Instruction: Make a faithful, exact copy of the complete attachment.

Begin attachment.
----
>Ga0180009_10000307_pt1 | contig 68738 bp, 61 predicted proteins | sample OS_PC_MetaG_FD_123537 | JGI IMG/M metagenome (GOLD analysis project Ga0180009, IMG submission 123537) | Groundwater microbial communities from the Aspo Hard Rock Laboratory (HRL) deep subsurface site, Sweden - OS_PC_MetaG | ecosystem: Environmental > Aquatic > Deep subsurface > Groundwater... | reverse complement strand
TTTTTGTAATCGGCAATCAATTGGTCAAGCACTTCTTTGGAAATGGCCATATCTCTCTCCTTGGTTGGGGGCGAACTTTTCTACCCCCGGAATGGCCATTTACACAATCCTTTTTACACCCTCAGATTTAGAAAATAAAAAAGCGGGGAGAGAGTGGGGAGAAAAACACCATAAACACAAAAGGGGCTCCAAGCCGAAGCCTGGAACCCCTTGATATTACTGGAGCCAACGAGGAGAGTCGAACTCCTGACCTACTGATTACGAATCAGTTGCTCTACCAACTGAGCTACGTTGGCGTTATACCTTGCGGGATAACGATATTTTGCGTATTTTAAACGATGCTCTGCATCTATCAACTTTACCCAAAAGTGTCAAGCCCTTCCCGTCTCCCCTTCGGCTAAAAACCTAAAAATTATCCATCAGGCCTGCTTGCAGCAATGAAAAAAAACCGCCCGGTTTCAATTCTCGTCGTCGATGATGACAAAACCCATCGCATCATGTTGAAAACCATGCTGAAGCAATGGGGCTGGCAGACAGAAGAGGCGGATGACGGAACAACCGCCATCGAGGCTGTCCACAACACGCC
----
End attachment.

>Ga0180009_10000307_pt1 | contig 68738 bp, 61 predicted proteins | sample OS_PC_MetaG_FD_123537 | JGI IMG/M metagenome (GOLD analysis project Ga0180009, IMG submission 123537) | Groundwater microbial communities from the Aspo Hard Rock Laboratory (HRL) deep subsurface site, Sweden - OS_PC_MetaG | ecosystem: Environmental > Aquatic > Deep subsurface > Groundwater... | reverse complement strand
TTTTTGTAATCGGCAATCAATTGGTCAAGCACTTCTTTGGAAATGGCCATATCTCTCTCCTTGGTTGGGGGCGAACTTTTCTACCCCCGGAATGGCCATTTACACAATCCTTTTTACACCCTCAGATTTAGAAAATAAAAAAGCGGGGAGAGAGTGGGGAGAAAAACACCATAAACACAAAAGGGGCTCCAAGCCGAAGCCTGGAACCCCTTGATATTACTGGAGCCAACGAGGAGAGTCGAACTCCTGACCTACTGATTACGAATCAGTTGCTCTACCAACTGAGCTACGTTGGCGTTATACCTTGCGGGATAACGATATTTTGCGTATTTTAAACGATGCTCTGCATCTATCAACTTTACCCAAAAGTGTCAAGCCCTTCCCGTCTCCCCTTCGGCTAAAAACCTAAAAATTATCCATCAGGCCTGCTTGCAGCAATGAAAAAAAACCGCCCGGTTTCAATTCTCGTCGTCGATGATGACAAAACCCATCGCATCATGTTGAAAACCATGCTGAAGCAATGGGGCTGGCAGACAGAAGAGGCGGATGACGGAACAACCGCCATCGAGGCTGTCCACAACACGCC